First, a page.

East York’s public college is blowing out 45 candles this year for its sapphire anniversary.
In 1966, Centennial College opened its doors. It was named in honour of Canada’s impending 100th birthday.
The first campus was housed in the former Canadian Arsenals Ltd. radar manufacturing factory on Warden Avenue in Scarborough. The first students started classes on Oct. 17, 1966. Today, a townhouse development sits on the site.
Centennial came to East York in 1979, moving into the former Ontario Teacher Education College building at 951 Carlaw Ave. That building — essentially unchanged outside, but thoroughly renovated inside several times — first served as the schools of business and continuing education. Later it gained a measure of national fame as the set for CBC’s Degrassi High television series. Now it houses Centennial’s communications programs. That includes journalism, academic home to the students who publish the East York Observer.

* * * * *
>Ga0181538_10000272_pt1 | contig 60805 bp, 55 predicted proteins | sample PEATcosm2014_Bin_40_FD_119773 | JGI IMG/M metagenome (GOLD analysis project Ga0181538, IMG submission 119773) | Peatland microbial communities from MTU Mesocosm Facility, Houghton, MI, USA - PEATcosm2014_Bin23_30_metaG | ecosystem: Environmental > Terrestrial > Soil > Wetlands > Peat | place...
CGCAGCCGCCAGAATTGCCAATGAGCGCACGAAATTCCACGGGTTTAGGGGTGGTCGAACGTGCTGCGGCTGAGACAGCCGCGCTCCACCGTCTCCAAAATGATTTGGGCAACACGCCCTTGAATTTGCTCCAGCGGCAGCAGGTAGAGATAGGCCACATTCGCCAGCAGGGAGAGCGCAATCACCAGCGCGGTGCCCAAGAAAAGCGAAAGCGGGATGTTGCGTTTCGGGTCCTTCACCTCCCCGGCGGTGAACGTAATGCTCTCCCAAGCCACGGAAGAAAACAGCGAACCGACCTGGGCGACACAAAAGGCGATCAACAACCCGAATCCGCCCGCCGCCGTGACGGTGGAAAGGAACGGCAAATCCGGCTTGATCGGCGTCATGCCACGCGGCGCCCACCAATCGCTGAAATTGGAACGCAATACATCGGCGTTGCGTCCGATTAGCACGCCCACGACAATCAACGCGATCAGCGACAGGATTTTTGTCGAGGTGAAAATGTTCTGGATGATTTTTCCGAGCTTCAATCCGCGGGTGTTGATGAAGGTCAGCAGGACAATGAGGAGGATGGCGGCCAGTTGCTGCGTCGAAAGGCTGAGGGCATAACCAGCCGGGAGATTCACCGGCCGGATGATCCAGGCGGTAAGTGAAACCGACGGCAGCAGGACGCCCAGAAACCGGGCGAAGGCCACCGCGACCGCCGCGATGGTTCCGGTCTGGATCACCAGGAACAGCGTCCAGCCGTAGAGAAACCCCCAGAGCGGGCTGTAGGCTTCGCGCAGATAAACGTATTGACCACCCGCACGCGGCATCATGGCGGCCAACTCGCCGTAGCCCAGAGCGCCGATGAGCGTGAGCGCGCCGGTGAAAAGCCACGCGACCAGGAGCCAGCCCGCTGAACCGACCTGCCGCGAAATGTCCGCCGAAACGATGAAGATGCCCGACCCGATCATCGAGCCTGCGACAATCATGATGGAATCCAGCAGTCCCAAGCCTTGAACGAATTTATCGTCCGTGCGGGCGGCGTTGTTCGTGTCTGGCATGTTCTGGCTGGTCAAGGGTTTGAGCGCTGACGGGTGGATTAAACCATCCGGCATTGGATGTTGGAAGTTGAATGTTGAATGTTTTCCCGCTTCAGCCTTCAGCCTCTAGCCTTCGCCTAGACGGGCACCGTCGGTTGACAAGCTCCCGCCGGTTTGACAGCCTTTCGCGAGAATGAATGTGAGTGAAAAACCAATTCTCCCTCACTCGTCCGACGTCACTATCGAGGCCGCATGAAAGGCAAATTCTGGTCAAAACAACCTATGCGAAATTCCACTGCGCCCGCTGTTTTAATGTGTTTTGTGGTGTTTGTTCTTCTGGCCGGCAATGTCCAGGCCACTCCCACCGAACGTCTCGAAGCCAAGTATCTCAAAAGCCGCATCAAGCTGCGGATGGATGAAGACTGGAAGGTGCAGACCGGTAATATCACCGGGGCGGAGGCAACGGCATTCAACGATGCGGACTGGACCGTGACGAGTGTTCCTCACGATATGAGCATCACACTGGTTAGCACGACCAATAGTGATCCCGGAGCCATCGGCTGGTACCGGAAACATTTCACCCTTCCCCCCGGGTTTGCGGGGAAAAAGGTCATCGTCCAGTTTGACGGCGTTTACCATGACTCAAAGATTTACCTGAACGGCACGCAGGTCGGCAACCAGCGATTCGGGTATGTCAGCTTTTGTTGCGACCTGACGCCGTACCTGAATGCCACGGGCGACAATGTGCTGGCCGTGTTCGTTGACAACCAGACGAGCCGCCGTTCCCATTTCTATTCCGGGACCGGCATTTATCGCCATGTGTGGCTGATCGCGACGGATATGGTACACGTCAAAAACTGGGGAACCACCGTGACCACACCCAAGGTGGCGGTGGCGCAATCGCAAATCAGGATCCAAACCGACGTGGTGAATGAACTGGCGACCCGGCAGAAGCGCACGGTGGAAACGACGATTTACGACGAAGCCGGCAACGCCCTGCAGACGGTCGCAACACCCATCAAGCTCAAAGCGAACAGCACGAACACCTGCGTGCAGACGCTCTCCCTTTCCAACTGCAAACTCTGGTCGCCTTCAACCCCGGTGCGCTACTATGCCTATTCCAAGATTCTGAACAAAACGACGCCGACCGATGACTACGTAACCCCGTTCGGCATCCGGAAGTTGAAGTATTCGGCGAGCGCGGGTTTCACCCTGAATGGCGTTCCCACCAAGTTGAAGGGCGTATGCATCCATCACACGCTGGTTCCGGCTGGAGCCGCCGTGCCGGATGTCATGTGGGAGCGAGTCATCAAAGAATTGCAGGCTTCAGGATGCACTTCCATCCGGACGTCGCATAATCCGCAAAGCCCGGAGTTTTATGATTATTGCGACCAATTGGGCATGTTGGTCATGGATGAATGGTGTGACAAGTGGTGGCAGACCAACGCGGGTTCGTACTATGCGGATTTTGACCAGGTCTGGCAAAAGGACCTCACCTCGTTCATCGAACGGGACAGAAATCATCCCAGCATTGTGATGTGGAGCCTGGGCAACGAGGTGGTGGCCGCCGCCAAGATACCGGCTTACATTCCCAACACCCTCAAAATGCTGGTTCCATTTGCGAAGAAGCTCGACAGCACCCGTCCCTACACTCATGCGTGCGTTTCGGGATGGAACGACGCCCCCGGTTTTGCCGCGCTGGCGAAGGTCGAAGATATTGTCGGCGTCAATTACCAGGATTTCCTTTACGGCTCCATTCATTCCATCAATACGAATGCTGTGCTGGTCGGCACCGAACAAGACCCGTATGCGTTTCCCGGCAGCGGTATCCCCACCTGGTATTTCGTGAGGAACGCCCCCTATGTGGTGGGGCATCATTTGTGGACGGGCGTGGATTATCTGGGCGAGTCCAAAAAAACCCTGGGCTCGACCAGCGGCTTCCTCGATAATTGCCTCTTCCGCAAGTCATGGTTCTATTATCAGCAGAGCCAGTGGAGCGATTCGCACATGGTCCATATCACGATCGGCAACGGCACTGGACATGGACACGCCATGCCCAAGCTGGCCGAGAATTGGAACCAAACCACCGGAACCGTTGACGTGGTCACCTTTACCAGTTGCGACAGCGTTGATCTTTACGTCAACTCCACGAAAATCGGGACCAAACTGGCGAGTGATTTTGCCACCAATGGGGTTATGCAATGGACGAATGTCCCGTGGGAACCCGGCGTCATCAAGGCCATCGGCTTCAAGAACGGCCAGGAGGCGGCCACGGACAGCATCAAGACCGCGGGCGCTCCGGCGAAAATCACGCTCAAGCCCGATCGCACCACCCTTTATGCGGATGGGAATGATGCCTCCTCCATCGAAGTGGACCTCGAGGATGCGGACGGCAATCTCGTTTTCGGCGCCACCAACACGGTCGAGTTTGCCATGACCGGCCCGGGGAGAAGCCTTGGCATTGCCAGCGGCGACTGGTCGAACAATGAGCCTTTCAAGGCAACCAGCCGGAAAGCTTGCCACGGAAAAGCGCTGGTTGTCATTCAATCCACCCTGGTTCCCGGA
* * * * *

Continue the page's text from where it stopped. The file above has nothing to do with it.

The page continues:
Nate Horowitz, dean at the East York campus, said that one thing to celebrate on the college’s anniversary is its history of ensuring everyone has equal opportunity to pursue education.
“Because we were the first college, we really set a tone for accessibility, meaning people whose parents or grandparents may never have gone to a post-secondary institution now have the opportunity that Centennial brought forward,” he said.
Horowitz said the college’s commitment to this hasn’t changed.
Rosanna Cavallaro, vice-president of marketing communications, said she believes the college is built on the commitment of many staff to the students.
“To be successful in one area, doesn’t make you successful in others, so the success of an organization means to work together,” she said.
Cavallaro said there’s a good reason for this.
“We make sure we’re providing our students with the best possible education so they can go out and make a difference in the world,” she said.
Despite its achievements, however, Horowitz said Centennial faces some complex issues.
“We’ve got great growth potential,” he said. “However (we need) more space. We need to think where we’re going to get the space to run more programs, at this campus and every other campus.”
He also said that due to the growth of the college over the last 45 years, Centennial has blossomed into a role model for other schools.
“In some cases they are emulating us,” he said. “Colleges in the rest of Canada have picked up some of our ideas.”